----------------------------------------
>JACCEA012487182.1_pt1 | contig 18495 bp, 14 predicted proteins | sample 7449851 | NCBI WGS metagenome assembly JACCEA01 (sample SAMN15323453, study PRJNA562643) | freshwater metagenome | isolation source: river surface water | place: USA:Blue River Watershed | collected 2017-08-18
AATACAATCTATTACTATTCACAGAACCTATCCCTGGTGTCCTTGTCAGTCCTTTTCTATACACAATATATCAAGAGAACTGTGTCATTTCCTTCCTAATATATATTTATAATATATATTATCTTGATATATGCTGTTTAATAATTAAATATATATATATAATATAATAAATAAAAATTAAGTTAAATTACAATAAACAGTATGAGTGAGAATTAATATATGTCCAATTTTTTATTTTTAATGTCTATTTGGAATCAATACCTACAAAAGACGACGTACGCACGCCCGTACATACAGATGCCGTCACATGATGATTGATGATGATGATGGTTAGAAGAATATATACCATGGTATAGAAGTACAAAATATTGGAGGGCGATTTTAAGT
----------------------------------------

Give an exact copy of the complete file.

>JACCEA012487182.1_pt1 | contig 18495 bp, 14 predicted proteins | sample 7449851 | NCBI WGS metagenome assembly JACCEA01 (sample SAMN15323453, study PRJNA562643) | freshwater metagenome | isolation source: river surface water | place: USA:Blue River Watershed | collected 2017-08-18
AATACAATCTATTACTATTCACAGAACCTATCCCTGGTGTCCTTGTCAGTCCTTTTCTATACACAATATATCAAGAGAACTGTGTCATTTCCTTCCTAATATATATTTATAATATATATTATCTTGATATATGCTGTTTAATAATTAAATATATATATATAATATAATAAATAAAAATTAAGTTAAATTACAATAAACAGTATGAGTGAGAATTAATATATGTCCAATTTTTTATTTTTAATGTCTATTTGGAATCAATACCTACAAAAGACGACGTACGCACGCCCGTACATACAGATGCCGTCACATGATGATTGATGATGATGATGGTTAGAAGAATATATACCATGGTATAGAAGTACAAAATATTGGAGGGCGATTTTAAGT